Wildfire Update: Fires Continue to Smolder

Amazing on how dry it is in the mountains. The three wildfires continue to smolder even after the Thanksgiving rain/snow. Sounds like the old Soda Fire from a few years ago. Anyway, we shall see what happens after these current storms move through. Here is the latest.

SEQUOIA NATIONAL FOREST, Calif. – Three wildfires, ignited by lightning in early October, continue to smolder in the Western Divide Ranger District, Sequoia National Forest. Observed during an aerial reconnaissance Sunday were burning snags and stumps well within the fire perimeters. “It appears precipitation received in recent storms wasn’t enough to extinguish the fires, however light rain and a dusting of snow in the higher elevations reduces the threat considerably,” stated District Ranger Eric LaPrice.

Another storm is expected over the District Wednesday through Friday. With additional precipitation, the fires will likely be fully extinguished. Fire officials continue to monitor the fires by air and on the ground, weather permitting. Two Forest Service hand crews, helicopters, and overhead personnel are assigned.

The Alder, Mountaineer, and Moses Wildfires, burned in dense timber stands with extensive tree mortality and heavy fuel loading on the ground. “A confine-contain suppression strategy was used by Fire Management personnel” stated LaPrice.  “I made the decision to use this strategy on all three fires to reduce the risks to firefighters from standing dead trees and steep, rugged terrain.”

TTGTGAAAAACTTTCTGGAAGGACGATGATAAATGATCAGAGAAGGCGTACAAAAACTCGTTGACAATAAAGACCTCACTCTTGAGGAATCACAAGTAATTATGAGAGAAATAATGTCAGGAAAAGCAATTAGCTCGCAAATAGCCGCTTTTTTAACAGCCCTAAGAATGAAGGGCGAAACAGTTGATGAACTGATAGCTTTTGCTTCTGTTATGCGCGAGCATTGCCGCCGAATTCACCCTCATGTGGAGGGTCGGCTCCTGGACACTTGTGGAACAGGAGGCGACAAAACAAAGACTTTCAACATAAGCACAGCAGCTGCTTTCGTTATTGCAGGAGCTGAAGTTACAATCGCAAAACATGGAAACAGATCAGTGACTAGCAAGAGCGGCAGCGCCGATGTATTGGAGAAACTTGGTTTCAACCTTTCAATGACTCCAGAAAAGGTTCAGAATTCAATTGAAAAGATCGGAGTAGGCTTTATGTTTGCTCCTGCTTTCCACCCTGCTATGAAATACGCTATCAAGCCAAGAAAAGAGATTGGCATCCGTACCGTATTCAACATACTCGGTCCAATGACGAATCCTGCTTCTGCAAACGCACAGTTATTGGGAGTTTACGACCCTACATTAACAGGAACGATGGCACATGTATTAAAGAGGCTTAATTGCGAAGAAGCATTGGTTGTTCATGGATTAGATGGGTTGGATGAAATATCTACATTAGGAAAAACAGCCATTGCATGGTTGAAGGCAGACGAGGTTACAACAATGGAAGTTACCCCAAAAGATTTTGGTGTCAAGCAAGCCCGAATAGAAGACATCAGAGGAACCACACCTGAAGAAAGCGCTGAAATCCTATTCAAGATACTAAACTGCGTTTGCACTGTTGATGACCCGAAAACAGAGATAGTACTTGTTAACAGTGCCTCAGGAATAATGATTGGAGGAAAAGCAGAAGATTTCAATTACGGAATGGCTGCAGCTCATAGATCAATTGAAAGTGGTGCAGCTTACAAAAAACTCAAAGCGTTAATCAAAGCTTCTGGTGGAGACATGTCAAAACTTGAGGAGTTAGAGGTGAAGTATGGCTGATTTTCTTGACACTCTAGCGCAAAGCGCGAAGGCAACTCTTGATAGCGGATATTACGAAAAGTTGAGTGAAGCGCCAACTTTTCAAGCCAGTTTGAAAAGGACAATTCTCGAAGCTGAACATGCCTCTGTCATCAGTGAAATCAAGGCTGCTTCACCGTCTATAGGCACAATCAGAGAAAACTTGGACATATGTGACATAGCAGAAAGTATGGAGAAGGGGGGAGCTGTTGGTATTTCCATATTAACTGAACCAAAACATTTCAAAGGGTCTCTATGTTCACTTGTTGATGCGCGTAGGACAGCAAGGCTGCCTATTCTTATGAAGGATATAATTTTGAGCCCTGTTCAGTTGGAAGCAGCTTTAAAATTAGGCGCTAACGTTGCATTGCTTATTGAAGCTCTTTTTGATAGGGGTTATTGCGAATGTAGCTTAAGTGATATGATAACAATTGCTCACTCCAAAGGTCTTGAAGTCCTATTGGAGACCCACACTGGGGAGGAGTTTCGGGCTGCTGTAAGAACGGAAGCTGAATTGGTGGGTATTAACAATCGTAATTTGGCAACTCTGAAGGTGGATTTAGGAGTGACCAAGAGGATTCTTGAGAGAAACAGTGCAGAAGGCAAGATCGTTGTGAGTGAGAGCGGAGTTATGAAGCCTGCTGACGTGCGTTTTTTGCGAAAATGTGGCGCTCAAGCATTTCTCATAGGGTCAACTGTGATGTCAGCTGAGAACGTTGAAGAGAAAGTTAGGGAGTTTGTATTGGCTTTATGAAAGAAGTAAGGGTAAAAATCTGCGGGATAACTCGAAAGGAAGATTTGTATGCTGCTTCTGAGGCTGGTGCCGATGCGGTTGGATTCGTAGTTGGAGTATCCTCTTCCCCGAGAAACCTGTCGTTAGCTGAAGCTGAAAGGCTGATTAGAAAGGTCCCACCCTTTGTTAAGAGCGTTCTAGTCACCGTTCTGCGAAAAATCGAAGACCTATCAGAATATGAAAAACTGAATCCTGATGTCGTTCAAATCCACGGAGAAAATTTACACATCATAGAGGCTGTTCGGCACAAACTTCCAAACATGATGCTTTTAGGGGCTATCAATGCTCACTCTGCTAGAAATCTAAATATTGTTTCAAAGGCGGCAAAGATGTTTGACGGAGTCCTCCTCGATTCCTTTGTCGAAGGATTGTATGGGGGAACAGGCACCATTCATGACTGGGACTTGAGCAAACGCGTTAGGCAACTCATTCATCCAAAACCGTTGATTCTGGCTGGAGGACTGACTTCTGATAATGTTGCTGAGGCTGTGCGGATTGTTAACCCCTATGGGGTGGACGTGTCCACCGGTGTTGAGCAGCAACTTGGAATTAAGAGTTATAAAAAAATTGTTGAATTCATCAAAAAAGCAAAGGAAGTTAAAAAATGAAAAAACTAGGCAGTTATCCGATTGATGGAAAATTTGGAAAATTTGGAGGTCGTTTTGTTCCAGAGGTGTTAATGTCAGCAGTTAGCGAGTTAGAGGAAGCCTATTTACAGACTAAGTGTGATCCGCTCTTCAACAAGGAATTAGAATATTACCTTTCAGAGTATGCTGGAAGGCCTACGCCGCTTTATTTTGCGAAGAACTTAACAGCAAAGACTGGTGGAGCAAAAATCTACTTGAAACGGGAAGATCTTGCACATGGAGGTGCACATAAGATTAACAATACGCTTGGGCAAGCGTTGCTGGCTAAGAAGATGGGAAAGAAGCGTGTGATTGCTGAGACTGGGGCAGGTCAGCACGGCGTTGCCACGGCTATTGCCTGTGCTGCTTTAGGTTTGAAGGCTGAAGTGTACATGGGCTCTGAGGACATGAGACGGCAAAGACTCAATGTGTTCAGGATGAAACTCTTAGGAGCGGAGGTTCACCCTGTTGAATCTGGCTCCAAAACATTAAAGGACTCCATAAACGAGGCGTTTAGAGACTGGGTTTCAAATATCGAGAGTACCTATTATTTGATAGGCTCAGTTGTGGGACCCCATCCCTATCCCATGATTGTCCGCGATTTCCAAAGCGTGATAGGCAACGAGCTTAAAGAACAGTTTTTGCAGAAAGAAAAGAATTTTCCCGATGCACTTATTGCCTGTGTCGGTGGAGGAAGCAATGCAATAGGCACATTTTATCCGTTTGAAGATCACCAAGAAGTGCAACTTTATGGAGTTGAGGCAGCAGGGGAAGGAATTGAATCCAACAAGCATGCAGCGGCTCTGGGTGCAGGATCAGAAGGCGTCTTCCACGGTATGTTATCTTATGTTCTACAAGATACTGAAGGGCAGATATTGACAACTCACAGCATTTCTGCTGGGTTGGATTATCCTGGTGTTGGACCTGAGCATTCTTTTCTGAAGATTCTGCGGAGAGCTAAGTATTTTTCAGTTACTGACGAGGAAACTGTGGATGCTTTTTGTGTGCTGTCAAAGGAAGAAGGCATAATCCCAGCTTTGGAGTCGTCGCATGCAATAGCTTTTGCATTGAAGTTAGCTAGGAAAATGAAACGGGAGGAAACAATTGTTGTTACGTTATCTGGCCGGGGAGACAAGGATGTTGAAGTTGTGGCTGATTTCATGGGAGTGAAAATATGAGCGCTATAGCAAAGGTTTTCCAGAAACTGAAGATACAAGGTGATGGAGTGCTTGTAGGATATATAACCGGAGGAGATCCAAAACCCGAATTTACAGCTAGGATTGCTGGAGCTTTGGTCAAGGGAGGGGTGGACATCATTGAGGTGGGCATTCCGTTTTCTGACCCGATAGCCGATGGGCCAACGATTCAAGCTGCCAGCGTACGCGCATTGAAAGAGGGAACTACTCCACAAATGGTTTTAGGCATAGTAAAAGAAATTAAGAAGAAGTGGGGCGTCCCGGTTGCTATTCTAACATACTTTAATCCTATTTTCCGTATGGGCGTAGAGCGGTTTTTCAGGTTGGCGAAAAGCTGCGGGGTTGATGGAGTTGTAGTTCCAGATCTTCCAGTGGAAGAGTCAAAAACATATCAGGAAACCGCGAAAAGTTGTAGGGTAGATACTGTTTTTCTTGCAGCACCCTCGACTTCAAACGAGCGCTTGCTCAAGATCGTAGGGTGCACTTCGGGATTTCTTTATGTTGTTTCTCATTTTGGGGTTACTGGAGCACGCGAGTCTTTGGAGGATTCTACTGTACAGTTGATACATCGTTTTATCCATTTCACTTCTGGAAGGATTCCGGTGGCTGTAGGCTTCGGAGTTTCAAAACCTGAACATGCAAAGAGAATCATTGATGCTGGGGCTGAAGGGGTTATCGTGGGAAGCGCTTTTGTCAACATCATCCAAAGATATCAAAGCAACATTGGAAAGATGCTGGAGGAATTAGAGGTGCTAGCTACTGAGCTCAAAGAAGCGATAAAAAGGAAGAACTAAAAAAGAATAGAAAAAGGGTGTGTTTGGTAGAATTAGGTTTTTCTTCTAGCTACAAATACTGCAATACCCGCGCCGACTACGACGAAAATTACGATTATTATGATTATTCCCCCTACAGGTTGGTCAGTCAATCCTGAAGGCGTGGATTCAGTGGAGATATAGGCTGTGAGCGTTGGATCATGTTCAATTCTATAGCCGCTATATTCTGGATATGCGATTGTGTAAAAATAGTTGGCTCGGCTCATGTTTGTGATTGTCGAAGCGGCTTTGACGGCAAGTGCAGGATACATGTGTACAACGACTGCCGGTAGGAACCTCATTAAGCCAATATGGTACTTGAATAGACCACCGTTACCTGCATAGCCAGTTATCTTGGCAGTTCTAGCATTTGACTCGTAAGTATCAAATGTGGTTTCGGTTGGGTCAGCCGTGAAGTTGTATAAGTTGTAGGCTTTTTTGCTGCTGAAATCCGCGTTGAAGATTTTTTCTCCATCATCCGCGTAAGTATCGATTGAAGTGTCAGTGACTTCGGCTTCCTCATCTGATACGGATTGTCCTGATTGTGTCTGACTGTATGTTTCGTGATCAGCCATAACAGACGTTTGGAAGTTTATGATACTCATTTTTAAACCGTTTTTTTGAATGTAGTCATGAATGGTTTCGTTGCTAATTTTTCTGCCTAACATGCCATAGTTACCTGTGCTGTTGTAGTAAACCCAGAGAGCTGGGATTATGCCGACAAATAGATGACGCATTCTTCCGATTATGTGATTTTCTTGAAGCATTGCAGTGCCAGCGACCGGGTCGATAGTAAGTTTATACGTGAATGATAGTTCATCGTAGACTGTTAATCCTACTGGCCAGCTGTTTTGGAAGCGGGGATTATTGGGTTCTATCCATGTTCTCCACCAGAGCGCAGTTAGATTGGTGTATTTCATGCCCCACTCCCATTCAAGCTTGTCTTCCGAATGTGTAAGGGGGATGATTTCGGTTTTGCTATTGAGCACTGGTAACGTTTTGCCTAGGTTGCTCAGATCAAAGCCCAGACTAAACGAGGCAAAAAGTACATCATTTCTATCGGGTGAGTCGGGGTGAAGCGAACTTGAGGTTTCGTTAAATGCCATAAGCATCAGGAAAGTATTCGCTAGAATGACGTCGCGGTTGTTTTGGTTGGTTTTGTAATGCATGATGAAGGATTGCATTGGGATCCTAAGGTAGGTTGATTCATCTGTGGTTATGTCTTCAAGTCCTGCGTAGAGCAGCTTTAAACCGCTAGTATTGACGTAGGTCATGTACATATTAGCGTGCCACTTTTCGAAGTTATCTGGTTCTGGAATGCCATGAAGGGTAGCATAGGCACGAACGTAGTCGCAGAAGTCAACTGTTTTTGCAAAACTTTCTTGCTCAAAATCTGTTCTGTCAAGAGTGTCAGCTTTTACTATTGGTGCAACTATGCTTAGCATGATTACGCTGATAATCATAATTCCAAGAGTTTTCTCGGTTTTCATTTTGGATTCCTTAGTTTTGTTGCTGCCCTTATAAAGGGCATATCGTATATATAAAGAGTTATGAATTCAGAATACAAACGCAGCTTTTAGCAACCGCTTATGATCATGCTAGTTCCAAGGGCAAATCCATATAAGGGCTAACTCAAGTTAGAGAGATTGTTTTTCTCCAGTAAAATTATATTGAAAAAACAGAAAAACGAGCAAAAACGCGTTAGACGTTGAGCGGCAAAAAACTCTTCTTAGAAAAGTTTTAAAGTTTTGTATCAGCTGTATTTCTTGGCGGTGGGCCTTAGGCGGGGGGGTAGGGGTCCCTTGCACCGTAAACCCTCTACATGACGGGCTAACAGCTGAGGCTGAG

Additional information, with maps and photos can be found on https://inciweb.nwcg.gov/incident/6238/

Tulare County Fire Department and CAL FIRE have been supporting agencies assisting the Forest Service with fire containment efforts.

Alder Wildfire – Smoke can be seen from smoldering downed logs, snags, and stump holes on the Alder Wildfire.

Mountaineer Wildfire – There was a light dusting of snow over most of the Mountaineer Wildfire, however smoke can still be seen. 

Moses Wildfire – The Moses Wildfire burned in this secluded stand of timber near the top of a rocky ridgetop. Even at a higher elevation, this lightning-caused wildfire burned on its own through nineteen acres before mostly being extinguished by recent storms.

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